[[image:Template:Location map Italy|200px|Altinum is located in Template:Location map Italy]]
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Location in modern Italy

Altinum (modern Altino, a frazione of Quarto d'Altino) is the name of an ancient coastal town of the Veneti [1] in Venetia, 15 km SE of Tarvisium (now Treviso), in Italy, on the edge of the lagoons. It is reported to have been very wealthy. Located on the eastern coast of that nation, at the mouth of the river Silis, it was first destroyed by Attila in 452 and gradually abandoned by its inhabitants, who sought refuge in the islands of the lagoon, such as Torcello and Burano, in the area where later Venice would be built.

Altino has today some 100 inhabitants and a historical museum.


All that Strabo had to say of the city was "Altinum too is in a marsh, for the portion it occupies is similar to that of Ravenna", a waterlogged city whose canals were flushed by the tides: "These cities, then, are for the most part surrounded by the marshes, and hence subject to inundations."[2] Altinum was both strategic and beautiful. Finds and Venetic funeral inscriptions show that it was a center as early as the fifth century BC. It increased in importance with the Romanization of the region and, to be specific, with the construction of the Via Annia (131 BC), which passed through, linking Atria with Aquileia. At the end of the Republic, Altinum became a municipium, whose citizens were ascribed to the Roman tribe Scaptia. Augustus and his successors brought it into further importance with the construction of the Via Claudia Augusta, which began at Altino and reached the "limes" of the northeast at the Danube, a distance of 350 m, by way of the Lake of Constance. The place, thus, became of considerable strategic and commercial importance, and the comparatively mild climate (considering its northerly situation) led to the erection of villas that Martial (Epigr. iv. 25) compares with those of Baiae.

Lucius Verus died there in 169 AD.

Altinum became the seat of a bishopric by at least the fifth century AD, the first bishop being Heliodorus of Altino (Eliodoro).[3]

Around 452, Attila the Hun captured the city and burned most of it, along with several other nearby cities. Refugees settled on the islands of the lagoons, forming settlements that eventually became known as Venice. In 568 it was conquered by the Lombards, whose domination spurred further emigration towards the Laguna Veneta. The Catholic diocese was moved to Torcello in 647. In the 10th-11th centuries, the area of Altinum was totally abandoned; a new settlement appeared in the 15th century, which was to become the nearby Quarto d'Altino. The current frazione of the latter was founded in the 19th century.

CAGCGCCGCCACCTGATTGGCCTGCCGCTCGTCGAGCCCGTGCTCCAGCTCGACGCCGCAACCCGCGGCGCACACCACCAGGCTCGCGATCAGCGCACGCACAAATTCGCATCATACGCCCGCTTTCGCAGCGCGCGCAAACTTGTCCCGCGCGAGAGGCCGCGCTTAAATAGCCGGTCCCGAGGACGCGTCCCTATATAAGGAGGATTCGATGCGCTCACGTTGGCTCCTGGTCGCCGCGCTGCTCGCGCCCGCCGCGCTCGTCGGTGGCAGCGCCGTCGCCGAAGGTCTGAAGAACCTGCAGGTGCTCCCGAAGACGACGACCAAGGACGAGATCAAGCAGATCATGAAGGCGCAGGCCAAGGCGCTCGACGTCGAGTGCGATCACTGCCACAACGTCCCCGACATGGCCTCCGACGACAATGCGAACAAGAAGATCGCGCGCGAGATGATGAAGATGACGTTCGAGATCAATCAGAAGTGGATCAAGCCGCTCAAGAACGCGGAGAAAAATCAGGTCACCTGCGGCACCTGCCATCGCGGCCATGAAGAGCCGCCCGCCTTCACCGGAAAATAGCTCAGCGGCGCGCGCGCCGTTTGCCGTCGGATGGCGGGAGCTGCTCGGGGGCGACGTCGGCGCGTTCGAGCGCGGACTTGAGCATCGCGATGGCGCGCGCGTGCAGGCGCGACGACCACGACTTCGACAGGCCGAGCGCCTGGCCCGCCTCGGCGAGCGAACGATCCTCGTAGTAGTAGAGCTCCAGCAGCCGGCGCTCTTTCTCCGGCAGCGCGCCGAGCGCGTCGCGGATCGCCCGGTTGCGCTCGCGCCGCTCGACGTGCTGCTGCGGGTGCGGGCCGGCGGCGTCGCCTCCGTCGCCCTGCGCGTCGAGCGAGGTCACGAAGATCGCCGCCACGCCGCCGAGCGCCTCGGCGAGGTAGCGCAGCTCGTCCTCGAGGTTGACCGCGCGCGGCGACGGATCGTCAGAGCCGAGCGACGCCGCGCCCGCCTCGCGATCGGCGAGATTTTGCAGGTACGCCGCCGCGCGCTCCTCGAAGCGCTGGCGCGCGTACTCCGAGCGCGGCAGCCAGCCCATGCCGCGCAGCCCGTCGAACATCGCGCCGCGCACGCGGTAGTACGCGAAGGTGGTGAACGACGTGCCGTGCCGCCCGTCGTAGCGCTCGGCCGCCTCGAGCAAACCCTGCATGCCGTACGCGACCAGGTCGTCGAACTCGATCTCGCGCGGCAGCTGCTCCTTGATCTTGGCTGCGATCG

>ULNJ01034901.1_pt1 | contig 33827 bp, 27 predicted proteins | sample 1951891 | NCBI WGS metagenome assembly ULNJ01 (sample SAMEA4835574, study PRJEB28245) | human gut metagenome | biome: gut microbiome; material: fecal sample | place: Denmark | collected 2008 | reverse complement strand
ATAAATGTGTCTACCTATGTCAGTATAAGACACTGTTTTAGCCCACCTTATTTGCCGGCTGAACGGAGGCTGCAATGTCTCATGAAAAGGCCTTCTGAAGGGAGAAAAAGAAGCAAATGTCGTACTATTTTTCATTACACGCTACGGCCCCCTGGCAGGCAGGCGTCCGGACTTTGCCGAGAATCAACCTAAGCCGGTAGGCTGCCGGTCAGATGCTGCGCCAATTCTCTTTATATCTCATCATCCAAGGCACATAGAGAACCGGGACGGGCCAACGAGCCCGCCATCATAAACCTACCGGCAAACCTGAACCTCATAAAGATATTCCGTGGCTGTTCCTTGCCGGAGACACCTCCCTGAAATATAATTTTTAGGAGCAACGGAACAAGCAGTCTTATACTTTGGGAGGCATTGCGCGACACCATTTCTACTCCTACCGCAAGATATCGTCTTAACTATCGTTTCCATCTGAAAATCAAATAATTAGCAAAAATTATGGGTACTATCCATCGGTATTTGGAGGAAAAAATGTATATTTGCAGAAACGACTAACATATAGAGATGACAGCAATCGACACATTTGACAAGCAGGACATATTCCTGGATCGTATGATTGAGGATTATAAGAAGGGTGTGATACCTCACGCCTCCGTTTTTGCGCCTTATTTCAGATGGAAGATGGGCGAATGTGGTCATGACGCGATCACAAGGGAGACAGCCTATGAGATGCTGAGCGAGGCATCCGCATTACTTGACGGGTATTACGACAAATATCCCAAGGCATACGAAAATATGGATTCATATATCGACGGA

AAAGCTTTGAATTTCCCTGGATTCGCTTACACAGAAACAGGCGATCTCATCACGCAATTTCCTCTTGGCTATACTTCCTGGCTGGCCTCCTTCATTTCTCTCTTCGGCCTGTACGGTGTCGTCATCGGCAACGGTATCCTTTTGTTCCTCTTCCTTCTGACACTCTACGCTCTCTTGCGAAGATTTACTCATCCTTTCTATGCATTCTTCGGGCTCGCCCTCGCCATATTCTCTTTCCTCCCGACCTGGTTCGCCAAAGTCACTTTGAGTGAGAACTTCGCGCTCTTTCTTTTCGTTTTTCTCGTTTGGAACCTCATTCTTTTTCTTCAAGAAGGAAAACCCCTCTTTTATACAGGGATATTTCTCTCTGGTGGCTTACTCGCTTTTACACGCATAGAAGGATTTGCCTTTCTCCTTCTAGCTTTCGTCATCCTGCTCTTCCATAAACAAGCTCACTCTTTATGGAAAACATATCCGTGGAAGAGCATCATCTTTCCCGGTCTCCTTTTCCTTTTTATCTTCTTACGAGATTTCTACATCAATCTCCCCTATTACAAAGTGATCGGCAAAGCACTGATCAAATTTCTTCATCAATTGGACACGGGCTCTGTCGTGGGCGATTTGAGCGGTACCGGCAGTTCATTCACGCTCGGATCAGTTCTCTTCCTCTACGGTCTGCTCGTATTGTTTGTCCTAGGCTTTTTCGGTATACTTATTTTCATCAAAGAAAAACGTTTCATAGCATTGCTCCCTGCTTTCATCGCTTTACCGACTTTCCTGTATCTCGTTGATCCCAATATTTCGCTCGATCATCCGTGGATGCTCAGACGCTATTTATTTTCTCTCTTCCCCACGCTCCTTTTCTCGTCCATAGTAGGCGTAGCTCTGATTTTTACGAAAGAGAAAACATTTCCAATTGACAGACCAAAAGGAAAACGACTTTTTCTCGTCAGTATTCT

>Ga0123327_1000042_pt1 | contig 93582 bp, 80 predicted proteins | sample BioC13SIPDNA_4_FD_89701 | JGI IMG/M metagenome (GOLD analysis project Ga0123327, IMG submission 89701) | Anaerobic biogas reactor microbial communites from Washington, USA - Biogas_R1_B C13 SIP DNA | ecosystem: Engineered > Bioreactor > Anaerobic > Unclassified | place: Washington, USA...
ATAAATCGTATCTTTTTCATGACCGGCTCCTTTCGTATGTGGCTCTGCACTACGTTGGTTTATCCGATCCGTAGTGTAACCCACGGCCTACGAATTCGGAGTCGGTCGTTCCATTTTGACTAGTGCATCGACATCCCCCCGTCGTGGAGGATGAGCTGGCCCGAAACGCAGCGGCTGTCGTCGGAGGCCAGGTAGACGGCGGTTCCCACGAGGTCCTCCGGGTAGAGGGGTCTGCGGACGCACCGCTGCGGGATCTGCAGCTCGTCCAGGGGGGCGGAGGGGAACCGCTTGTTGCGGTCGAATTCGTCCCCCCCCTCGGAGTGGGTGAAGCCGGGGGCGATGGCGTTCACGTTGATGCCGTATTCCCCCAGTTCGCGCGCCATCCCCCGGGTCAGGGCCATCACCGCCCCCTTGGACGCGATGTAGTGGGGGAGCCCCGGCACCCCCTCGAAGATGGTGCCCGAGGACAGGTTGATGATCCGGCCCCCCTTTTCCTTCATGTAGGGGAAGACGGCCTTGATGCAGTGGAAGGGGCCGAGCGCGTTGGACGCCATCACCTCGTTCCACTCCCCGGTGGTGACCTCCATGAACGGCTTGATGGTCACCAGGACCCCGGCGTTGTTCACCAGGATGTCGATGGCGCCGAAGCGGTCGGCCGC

The foundations of the city have recently been rediscovered near Marco Polo Airport, seven miles north of Venice. They have been examined with a combination of visible and near-infrared photos of the area taken during a drought in 2007, when cropmarks in maize and soybean fields revealed the presence of brickwork and foundations beneath the plow zone. The traditional Roman grid plan, here with a canal that cut through the city, and the recognizable outlines of theaters and other public structures enabled Andrea Ninfo and colleagues from Padua University to make a detailed reconstruction of the city's topography and the network of canals and sluices that drained the marshy environment.[4]

Notes and referencesEdit

  1. Ptolemy, Geography 3.1.30
  2. Strabo, 5,1
  3. San Liberale
  4. Maps reveal Venice 'forerunner', BBC News, 31 July 2009; Andrea Ninfo et al., "The Map of Altinum, Ancestor of Venice." Science; Dienekes Anthropology blog: Altinum; Ogle Earth: Altinum revealed... and in Google Earth

External linksEdit

Coordinates: 45°32′57.27″N 12°24′3.47″E / 45.5492417°N 12.4009639°E / 45.5492417; 12.4009639de:Altinum es:Altinum it:Altino (Quarto d'Altino) nl:Altino (Quarto d'Altino) no:Altinum pt:Altinum

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